We trace a direct descendent.
In 1922, against great opposition from his board, Herbert Austin introduced his Seven into a market dominated by the rudimentary cyclecars that had sprung up in the wake of the First World War. The Seven was a proper small car and, unlike other ‘people’s cars’, it had no radical and untried solutions.
It used a small 4 cylinder, front mounted engine, taking drive through a clutch and gearbox to a rear axle. The solid axle was suspended on elliptic springs but, because everything was so light, the springs did not need to be supported behind the axle and were just quarter springs flowing rather elegantly out of the line of the chassis to which they were fixed. In the event, the car was hugely successful, easy to maintain and has a loyal and committed following to this day, but it didn’t stop there.
In late 1927, a German company, Automobilwerk Eisenach, started building their version of the Austin Seven, The Dixi, under license. At the same time, the BMW Company, formerly plane builders, had been building motorcycles, but wanted to move into car production. In 1928, they bought Automobilwerk Eisenach and thus appeared the BMW Dixi, soon improved and renamed as the BMW 3/15.
BMW were ambitious and, with the licence to build the Seven lapsing in 1932, started developing their own designs. However, after trying more radical solutions, some aspects of the Seven layout remained. In particular the rear suspension. On the 326 saloon of 1936, its frame stopped in front of the rear axle, just like the Dixi. However, hanging the axle off a couple of cartsprings on a far heavier six cylinder car would have been entirely inappropriate.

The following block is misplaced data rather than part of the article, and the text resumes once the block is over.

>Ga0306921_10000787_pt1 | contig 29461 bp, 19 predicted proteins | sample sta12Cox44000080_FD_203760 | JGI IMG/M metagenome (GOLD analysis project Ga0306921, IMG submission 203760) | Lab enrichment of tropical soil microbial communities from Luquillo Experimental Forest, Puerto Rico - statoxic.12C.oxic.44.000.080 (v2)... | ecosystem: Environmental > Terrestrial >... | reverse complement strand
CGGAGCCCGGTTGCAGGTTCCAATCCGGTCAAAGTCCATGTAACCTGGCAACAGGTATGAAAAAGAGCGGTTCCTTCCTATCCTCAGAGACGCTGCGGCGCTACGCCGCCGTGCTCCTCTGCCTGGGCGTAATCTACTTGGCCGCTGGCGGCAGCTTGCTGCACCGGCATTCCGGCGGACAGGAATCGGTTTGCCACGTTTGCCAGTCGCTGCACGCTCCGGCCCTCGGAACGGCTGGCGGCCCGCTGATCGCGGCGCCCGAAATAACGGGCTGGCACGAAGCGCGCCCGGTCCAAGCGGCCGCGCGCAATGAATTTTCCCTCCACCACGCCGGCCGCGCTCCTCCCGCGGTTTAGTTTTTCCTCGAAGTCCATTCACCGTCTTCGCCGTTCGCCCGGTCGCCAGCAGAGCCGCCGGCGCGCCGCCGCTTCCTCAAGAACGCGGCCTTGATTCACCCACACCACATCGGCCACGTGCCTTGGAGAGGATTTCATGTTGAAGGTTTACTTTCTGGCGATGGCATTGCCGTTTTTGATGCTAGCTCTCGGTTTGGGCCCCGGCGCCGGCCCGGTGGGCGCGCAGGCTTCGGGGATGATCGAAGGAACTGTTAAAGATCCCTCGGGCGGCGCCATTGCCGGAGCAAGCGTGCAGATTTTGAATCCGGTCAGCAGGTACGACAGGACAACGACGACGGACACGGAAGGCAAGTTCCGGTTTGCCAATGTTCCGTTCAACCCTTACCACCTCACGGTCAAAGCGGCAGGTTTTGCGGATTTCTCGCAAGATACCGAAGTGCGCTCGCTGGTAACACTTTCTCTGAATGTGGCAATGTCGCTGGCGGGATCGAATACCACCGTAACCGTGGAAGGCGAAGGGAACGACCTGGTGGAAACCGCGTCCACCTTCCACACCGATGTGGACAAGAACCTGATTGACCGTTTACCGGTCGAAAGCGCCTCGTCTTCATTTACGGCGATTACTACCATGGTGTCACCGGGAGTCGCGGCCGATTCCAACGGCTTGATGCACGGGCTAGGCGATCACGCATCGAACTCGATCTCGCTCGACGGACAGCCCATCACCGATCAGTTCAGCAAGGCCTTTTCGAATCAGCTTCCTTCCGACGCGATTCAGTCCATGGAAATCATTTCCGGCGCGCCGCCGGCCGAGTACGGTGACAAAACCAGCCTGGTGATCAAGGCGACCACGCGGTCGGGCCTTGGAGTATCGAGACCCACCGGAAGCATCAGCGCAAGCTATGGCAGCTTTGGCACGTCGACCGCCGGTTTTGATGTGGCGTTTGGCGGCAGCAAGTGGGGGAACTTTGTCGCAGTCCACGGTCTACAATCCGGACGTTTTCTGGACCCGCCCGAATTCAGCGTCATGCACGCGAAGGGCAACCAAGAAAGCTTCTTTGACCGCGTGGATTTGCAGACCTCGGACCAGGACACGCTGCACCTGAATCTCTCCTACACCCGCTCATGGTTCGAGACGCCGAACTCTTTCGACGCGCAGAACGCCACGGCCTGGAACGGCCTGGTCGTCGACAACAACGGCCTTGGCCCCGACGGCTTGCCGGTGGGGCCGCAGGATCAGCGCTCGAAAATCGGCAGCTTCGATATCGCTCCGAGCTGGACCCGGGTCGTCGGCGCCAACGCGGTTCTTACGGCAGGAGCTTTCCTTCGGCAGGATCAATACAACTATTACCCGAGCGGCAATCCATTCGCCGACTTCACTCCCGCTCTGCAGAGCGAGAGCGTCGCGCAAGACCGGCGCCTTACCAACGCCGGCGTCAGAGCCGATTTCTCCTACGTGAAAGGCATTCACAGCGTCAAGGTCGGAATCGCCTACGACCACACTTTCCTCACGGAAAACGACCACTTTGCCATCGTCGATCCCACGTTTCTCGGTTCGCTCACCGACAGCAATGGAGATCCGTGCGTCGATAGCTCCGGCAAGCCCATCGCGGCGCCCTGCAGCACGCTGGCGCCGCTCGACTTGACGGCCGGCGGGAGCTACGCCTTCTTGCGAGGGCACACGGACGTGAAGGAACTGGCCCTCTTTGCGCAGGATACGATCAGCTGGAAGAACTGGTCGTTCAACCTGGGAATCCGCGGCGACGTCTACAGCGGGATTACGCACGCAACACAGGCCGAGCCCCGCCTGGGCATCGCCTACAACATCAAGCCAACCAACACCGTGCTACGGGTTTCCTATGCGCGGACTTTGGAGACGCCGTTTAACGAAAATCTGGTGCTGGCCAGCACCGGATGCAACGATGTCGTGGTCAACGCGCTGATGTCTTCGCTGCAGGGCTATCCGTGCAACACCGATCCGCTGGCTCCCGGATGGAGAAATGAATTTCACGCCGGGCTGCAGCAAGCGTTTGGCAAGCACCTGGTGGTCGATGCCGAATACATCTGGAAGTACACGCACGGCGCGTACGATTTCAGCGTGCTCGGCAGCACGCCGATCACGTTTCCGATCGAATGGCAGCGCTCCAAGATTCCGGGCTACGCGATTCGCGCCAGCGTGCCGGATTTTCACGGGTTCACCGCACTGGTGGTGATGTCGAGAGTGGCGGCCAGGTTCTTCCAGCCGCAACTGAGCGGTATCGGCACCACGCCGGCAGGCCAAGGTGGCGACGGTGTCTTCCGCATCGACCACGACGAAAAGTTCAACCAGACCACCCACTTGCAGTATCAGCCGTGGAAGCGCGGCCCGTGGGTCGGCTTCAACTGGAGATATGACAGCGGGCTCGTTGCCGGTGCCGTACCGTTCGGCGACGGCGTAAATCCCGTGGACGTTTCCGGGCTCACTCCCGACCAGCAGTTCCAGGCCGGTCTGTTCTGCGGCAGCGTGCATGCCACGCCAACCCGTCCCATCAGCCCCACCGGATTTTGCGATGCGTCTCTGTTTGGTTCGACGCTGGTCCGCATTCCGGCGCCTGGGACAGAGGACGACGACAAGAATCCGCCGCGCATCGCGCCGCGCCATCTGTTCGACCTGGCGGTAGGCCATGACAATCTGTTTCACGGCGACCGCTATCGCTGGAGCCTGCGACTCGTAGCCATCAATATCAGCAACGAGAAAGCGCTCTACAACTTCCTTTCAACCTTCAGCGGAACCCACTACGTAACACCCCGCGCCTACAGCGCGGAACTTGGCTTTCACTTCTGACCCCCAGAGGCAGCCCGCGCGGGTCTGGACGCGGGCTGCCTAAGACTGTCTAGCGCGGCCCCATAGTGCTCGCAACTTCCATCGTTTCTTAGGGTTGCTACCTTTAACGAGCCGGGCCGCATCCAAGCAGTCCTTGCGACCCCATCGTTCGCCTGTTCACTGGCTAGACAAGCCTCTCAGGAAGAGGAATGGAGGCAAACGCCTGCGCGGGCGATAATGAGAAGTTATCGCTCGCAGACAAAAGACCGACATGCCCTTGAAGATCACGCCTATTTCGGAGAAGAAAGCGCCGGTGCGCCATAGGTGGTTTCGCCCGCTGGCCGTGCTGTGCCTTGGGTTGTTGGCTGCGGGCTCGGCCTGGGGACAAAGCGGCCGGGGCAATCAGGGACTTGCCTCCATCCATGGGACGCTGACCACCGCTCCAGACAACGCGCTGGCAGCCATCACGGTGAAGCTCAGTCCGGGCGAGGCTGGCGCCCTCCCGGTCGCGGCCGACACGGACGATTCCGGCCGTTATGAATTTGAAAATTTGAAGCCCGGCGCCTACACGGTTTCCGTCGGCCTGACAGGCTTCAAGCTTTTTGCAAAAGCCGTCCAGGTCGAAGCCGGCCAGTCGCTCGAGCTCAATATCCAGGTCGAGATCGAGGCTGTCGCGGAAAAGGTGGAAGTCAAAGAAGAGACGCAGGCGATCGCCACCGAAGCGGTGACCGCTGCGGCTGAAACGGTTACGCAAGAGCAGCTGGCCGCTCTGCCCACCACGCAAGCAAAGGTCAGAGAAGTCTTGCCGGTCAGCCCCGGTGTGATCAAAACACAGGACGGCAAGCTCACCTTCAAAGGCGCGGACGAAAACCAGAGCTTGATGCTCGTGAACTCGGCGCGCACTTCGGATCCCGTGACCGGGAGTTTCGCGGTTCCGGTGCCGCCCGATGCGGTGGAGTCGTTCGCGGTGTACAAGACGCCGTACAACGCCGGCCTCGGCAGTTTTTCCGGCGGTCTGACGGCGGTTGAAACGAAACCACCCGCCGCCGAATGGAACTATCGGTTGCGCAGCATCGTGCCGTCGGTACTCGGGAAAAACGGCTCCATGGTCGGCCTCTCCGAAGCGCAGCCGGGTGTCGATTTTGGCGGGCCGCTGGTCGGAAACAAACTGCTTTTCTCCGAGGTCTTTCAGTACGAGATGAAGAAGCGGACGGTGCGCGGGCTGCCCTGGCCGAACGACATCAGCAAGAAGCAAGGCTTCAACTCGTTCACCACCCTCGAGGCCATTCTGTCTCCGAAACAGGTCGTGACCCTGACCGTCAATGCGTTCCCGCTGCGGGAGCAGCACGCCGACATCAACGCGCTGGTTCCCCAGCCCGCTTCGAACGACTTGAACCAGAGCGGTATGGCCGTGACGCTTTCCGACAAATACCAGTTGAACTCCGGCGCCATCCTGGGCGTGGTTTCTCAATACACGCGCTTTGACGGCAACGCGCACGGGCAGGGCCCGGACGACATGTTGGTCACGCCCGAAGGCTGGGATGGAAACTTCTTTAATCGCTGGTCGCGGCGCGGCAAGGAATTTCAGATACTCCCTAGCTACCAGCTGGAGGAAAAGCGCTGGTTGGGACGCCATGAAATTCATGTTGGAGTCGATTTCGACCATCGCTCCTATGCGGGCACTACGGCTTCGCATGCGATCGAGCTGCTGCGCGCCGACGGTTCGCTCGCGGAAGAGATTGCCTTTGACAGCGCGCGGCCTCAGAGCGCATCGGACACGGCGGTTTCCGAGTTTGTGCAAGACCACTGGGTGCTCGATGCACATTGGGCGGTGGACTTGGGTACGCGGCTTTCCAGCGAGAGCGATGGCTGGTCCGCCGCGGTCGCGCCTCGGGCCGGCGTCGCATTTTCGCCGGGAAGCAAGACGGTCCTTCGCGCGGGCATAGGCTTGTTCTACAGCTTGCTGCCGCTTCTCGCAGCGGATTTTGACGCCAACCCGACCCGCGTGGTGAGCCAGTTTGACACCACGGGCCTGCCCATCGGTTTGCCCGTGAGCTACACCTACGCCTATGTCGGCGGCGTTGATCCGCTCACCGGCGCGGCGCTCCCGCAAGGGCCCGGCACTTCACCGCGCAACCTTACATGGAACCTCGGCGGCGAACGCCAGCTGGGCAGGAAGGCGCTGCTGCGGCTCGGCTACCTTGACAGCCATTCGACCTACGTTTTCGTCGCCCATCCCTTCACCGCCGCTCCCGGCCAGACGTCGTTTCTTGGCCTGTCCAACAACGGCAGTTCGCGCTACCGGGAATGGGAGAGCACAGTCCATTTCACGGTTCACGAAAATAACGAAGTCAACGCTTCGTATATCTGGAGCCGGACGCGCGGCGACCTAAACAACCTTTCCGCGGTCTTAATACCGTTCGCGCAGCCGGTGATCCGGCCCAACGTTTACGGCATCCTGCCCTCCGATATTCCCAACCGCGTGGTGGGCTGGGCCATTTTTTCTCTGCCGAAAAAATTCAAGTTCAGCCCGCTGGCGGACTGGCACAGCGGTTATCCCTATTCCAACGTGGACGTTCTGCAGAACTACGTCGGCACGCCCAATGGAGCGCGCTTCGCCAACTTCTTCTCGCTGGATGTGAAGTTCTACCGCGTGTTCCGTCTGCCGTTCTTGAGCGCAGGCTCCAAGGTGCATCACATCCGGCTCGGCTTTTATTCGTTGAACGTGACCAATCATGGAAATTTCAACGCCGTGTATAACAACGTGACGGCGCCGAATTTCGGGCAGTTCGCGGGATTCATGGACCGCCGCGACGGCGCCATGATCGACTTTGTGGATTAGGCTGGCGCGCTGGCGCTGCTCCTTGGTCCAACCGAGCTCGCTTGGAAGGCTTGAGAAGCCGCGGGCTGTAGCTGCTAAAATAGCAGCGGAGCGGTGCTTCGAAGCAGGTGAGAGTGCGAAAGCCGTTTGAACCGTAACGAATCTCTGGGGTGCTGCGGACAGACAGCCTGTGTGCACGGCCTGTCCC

Still, taking inspiration from the recent Citroen Traction Avant, BMW replaced the quarter elliptics with a torsion bar arrangement leading back to the axle on both sides, ensuring decent location of the axle by attaching an A bracket at the centre point. At the same time, by the late 30s, the original 747cc Austin Seven unit from the Dixi had also changed into a 1971cc six cylinder but, as each development on this route referred to its predecessor, aspects of the pre-War BMW six can be traced back to the little Austin unit.
After the Second World War, looking around for an inroad to becoming car manufacturers, the Bristol Aircraft Company ended up developing the BMW 316 chassis and the six cylinder engine into the first Bristol, the 400. The subsequent slow evolution of Bristol is well documented but, although other aspects of the cars changed, notably the replacement of the BMW based Bristol Six with a Chrysler V8, the final Bristol Blenheim stayed true to this rear suspension layout. It was an unfashionable live axle, but it worked very well indeed. And without Herbert Austin’s baby it would never have existed.